Celts took care of business in the second half, an early Macleod strike, another McGarvey brace and a rare non-penalty goal from substitute Mark Reid enabling them to declare at 5-1. By any standards, it had been a tremendous first half to the season for Billy’s exciting young team, the first domestic trophy in the bag, a commanding lead at the top of the table and the first major European scalp taken in many years.

Experienced players such as McGrain, Aitken, MacLeod, Provan, McGarvey and Burns were at the top of their game and the Fresh Young Princes of Parkhead, McStay and Nicholas, were maturing with every game into top-class talents.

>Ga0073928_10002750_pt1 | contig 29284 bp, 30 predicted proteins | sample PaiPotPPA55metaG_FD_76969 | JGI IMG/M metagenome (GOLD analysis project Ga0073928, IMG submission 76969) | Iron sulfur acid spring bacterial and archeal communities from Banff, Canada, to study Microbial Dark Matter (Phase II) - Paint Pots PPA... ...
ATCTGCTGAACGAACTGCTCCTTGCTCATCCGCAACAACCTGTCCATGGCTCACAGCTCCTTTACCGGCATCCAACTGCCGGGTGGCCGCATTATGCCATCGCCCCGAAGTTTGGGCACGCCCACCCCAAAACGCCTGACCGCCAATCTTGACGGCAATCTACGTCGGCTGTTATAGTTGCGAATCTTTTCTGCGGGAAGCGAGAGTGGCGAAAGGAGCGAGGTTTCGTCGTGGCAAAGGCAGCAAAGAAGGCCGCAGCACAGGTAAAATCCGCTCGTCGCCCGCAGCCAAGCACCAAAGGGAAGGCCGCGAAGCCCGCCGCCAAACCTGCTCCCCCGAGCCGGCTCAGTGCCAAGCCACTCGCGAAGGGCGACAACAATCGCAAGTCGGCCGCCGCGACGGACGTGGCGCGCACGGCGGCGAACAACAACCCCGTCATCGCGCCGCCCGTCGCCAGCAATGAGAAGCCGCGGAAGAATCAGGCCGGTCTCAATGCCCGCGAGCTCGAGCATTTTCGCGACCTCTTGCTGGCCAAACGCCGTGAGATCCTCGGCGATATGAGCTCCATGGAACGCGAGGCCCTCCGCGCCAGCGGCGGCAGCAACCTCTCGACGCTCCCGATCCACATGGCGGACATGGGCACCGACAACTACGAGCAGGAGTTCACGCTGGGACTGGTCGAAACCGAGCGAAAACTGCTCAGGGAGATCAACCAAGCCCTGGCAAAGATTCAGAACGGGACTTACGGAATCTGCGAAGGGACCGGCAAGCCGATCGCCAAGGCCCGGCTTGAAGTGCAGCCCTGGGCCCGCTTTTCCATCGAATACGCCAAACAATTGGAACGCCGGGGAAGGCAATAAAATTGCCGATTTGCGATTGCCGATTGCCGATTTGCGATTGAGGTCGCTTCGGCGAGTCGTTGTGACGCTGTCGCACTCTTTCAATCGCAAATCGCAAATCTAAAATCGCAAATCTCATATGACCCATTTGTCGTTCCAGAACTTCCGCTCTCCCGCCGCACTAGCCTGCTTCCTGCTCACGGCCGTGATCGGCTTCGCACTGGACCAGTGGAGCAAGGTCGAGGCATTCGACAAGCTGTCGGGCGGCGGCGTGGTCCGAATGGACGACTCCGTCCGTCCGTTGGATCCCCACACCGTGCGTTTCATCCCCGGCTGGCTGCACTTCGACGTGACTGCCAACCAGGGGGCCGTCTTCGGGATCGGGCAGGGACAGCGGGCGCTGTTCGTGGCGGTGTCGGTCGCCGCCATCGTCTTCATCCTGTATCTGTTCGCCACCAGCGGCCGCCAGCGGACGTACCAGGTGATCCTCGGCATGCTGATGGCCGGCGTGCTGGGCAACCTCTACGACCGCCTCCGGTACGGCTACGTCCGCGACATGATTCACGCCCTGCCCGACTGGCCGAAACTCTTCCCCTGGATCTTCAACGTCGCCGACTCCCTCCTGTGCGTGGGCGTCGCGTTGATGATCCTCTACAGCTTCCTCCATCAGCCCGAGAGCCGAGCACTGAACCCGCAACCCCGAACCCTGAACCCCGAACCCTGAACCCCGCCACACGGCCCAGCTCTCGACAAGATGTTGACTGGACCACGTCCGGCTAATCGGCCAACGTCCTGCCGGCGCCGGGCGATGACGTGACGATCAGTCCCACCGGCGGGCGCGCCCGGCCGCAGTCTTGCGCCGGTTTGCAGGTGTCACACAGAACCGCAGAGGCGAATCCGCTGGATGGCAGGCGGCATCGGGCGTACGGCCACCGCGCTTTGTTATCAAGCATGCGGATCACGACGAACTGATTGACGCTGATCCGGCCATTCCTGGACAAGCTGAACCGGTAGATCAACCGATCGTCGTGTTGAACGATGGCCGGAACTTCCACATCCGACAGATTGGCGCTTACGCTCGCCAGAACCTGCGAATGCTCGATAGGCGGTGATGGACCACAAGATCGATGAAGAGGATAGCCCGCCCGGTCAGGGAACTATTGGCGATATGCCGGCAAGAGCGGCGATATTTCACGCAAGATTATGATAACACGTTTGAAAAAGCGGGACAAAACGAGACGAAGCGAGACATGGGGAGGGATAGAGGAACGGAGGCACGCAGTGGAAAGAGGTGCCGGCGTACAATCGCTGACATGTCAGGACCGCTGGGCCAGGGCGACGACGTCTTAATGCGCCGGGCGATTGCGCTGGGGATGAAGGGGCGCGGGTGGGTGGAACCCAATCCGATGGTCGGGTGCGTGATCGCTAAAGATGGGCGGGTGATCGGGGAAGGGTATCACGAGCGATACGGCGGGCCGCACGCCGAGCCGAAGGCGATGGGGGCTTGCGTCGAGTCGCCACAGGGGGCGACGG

Only the earlier-than-hoped European Cup exit at the hands of the Spanish champions had been negative.

There was surely much to look forward to and better to come in 1983.

Hail Hail!

Matt Corr

Follow Matt on Twitter @Boola_vogue

As promised here are the earlier parts in Matt’s season review from 1982-83.

Part 1…This could be Rotterdam or anywhere…Celtic’s 1982/83 season (Part 1)…see HERE.

Part 2…Oh Hampden in the rain…the end of an eight-year hoodoo – Celtic’s season 1982/83 (Part 2)…see HERE.

Part 3…A night of glory in Amsterdam – Celtic’s season 1982/83 (Part 3)…see HERE.

Part 4…The young Princes of Parkhead and a Celtic legend bows out…see HERE.